A Dynamic New Look at the Sonnabend Collection
Feb 3, 2016
During her life of nearly 93 years, art dealer and collector Ileana Sonnabend had a profound impact on European and American art. A passionate advocate of Minimalism, Pop Art, Arte Povera, Abstract Art, Performance Art and Conceptual Art, Sonnabend introduced the world to many of the 20th Century’s great visionaries. Among scores of others, she championed Andy Warhol, John Baldessari, Cristo, Robert Rauschenberg and Vito Acconci. She dedicated her galleries in Paris and New York to realizing these artists’ controversial visions, advocating for their work and their importance often when few others did.
When Sonnabend died in 2007, she left behind one of the past century’s most important art collections. The artists she collected eventually become global in their influence, and many are now considered Blue Chip. But what makes her collection all the more impressive is that it was not the result of a simple series of shopping trips. Sonnabend was a friend, colleague and confidant to these artists. Her collection came about naturally through sincere daily interaction with those she cared about and believed in.
Sonnabend at Serralves
Beginning on 8 February 2016, the Serralves Museum of Contemporary Art in Porto, Portugal will present an exhibition titled The Sonnabend Collection: Half a Century of European and American Art. Part 1. The exhibit draws on work spanning more than 50 years beginning in 1956. 61 works from 44 artists are included in the show, including paintings, sculptures and installations. Major voices of abstraction represented in the exhibition include Peter Halley, Donald Judd, Richard Serra, and Sol LeWitt, from whom a large-scale “Arcs from Four Corners” wall drawing is being presented.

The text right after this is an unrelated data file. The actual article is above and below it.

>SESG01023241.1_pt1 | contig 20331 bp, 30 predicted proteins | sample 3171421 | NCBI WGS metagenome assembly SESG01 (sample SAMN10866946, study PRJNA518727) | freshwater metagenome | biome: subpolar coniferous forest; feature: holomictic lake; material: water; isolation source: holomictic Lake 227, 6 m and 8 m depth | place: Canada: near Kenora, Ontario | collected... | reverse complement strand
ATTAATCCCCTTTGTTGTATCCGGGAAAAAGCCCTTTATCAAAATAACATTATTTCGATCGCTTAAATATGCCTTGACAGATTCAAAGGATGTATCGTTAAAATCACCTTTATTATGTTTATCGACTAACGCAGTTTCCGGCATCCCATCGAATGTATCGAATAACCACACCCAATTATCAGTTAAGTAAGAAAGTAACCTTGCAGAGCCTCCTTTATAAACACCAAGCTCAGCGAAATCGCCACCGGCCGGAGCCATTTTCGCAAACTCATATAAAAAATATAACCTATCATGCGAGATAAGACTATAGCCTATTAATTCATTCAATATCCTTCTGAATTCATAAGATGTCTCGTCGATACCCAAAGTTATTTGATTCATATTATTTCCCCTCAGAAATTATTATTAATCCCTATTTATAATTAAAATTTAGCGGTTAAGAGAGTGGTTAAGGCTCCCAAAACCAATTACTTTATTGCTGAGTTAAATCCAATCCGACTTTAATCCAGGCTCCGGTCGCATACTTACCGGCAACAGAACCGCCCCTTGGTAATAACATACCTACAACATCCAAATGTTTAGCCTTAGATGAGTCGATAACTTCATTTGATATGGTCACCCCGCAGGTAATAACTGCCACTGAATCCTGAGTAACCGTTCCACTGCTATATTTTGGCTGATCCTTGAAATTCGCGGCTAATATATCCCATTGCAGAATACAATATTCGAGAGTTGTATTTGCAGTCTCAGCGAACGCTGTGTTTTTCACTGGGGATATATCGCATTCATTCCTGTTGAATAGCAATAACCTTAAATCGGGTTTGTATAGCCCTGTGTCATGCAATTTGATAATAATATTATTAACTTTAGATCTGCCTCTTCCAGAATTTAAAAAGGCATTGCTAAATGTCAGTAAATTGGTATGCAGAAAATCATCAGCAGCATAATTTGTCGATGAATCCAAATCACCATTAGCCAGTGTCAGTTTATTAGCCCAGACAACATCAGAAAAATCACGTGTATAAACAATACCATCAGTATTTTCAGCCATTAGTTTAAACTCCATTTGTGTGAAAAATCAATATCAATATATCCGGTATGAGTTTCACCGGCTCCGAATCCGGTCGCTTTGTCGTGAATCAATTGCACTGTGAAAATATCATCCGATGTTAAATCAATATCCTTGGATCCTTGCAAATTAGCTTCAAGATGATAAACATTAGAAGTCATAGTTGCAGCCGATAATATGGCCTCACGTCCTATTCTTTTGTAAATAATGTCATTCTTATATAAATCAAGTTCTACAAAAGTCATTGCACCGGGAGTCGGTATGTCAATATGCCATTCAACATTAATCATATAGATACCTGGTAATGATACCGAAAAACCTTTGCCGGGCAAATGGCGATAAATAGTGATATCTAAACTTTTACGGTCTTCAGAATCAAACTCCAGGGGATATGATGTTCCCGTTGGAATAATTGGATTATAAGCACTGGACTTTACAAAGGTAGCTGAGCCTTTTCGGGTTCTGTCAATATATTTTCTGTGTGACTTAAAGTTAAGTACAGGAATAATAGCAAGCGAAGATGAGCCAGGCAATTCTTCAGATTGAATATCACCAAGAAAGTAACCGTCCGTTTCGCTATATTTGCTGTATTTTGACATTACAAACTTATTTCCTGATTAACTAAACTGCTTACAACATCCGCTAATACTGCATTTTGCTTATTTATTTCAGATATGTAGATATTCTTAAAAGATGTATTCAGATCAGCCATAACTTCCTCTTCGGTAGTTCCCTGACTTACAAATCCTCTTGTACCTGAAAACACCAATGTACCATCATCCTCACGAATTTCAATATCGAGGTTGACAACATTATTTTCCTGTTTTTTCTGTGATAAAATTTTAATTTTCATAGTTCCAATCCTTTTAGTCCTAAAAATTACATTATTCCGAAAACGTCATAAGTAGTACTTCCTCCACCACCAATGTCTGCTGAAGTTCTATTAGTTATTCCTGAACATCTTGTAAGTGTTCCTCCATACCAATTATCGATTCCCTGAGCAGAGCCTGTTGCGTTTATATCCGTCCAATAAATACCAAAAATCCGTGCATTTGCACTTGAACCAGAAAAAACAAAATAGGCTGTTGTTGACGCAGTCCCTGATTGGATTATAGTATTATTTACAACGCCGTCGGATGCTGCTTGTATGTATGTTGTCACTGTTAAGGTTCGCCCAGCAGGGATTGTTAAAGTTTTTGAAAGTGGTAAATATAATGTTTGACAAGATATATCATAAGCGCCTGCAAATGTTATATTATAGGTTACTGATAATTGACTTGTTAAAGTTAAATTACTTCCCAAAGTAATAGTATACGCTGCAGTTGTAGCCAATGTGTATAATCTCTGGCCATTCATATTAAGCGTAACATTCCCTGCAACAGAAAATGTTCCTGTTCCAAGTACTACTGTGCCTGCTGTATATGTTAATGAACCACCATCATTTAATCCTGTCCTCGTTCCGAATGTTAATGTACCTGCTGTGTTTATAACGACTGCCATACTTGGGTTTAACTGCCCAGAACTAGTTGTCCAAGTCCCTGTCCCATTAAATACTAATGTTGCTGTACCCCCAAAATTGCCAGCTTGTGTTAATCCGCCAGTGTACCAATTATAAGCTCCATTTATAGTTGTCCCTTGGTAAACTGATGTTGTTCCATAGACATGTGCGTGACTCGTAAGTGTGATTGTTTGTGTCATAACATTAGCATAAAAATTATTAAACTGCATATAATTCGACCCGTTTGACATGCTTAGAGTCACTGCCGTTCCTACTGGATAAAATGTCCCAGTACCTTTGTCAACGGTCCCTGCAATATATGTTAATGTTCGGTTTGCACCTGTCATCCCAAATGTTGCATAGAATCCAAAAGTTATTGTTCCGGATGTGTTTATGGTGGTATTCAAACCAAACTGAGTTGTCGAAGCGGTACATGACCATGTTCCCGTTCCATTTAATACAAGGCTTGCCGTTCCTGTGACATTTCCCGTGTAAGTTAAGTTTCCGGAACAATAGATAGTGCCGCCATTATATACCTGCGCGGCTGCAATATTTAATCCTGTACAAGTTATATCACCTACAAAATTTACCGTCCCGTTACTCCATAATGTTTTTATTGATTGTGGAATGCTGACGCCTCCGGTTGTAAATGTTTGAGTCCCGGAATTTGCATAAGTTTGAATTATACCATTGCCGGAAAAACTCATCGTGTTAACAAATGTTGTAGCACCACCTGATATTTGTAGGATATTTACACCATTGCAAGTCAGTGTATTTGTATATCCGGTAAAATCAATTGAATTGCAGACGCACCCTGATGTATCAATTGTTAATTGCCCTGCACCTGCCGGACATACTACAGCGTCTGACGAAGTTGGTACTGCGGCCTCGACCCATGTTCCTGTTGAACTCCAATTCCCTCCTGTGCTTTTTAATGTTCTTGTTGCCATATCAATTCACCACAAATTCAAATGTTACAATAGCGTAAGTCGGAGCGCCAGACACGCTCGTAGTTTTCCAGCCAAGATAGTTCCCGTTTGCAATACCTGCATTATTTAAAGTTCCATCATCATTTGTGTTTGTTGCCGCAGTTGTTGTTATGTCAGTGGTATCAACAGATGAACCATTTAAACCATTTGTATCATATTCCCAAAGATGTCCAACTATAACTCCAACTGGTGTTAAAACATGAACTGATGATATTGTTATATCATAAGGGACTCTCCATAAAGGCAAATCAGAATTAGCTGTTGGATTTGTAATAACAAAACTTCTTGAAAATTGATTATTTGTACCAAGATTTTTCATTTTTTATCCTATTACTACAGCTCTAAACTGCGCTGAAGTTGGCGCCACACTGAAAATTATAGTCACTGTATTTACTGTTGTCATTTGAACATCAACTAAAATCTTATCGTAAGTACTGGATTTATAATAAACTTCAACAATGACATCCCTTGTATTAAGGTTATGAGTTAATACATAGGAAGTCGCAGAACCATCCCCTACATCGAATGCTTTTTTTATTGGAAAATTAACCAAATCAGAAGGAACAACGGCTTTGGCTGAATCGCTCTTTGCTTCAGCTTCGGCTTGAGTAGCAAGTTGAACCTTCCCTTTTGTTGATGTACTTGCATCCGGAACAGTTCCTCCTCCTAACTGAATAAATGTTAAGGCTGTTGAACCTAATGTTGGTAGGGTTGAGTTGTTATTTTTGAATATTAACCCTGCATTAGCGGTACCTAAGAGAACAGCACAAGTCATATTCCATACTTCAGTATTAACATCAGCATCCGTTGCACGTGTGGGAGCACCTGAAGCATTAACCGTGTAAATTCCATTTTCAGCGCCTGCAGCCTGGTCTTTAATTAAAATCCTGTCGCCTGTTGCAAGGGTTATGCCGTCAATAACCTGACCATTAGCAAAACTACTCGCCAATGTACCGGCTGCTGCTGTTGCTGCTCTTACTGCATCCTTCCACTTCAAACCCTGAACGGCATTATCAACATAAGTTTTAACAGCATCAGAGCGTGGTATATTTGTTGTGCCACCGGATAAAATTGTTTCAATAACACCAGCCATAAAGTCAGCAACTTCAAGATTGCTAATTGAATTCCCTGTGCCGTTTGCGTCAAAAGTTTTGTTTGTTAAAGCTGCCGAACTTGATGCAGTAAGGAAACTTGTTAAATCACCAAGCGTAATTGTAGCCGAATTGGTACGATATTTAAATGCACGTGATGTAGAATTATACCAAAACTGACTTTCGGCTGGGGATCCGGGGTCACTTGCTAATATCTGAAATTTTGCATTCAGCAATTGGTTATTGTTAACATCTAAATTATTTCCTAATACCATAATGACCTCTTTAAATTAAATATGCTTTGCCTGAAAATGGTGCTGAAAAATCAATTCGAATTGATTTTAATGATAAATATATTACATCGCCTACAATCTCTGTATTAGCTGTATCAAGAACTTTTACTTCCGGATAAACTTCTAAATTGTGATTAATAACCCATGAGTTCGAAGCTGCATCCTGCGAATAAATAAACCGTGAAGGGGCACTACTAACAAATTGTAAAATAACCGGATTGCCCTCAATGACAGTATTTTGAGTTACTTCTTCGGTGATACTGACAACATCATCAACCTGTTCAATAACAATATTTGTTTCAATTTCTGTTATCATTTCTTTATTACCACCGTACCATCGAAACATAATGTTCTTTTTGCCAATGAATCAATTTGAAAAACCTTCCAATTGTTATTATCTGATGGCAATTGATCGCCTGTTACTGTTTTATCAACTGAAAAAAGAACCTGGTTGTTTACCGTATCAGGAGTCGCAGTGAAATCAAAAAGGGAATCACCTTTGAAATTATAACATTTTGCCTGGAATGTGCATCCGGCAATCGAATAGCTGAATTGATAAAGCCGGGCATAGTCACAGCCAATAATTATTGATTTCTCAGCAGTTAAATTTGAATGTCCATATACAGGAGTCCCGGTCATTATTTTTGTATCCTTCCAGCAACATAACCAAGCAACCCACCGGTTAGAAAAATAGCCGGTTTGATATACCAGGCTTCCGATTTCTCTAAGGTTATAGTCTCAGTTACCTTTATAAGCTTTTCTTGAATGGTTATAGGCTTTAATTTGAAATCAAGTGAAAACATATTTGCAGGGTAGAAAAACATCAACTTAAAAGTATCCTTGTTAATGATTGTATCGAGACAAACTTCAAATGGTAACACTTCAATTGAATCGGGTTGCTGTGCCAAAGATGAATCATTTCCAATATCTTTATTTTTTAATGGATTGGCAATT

Sol LeWitt - Arcs From Four Corners, 1986. Woodcut on Echizen Torinoko paper. 23 × 32 1/2 in (58.4 × 82.5 cm). © Sol LeWitt
The show will be presented in five sections, each highlighting particular artists and elaborating on the movements with which they were associated. But rather than simply exhibiting the work according to artist, movement, or chronology, curator Antonio Homem has endeavored to explore the connections, both aesthetic and conceptual, between these selected artists, presenting their work in multiple contexts in order to arrive at new insights. This unique perspective on the life’s work of Ileana Sonnabend runs until 8 May 2016 and includes a fully illustrated catalog. The Serralves Museum of Contemporary Art opened in 1999 and is dedicated to showcasing the power of contemporary art to inform and shape the future.
Featured image: Peter Halley - Blue Cell with Triple Conduit, 1986. Acrylic and vinyl paint on canvas, two parts. 77 5/16 × 77 1/4 × 3 1/4 in. (196.4 × 196.2 × 8.3 cm). Gift of Heather and Steven Mnuchin. Whitney Museum of American Art. © 1986 Peter Halley
All images used for illustrative purposes only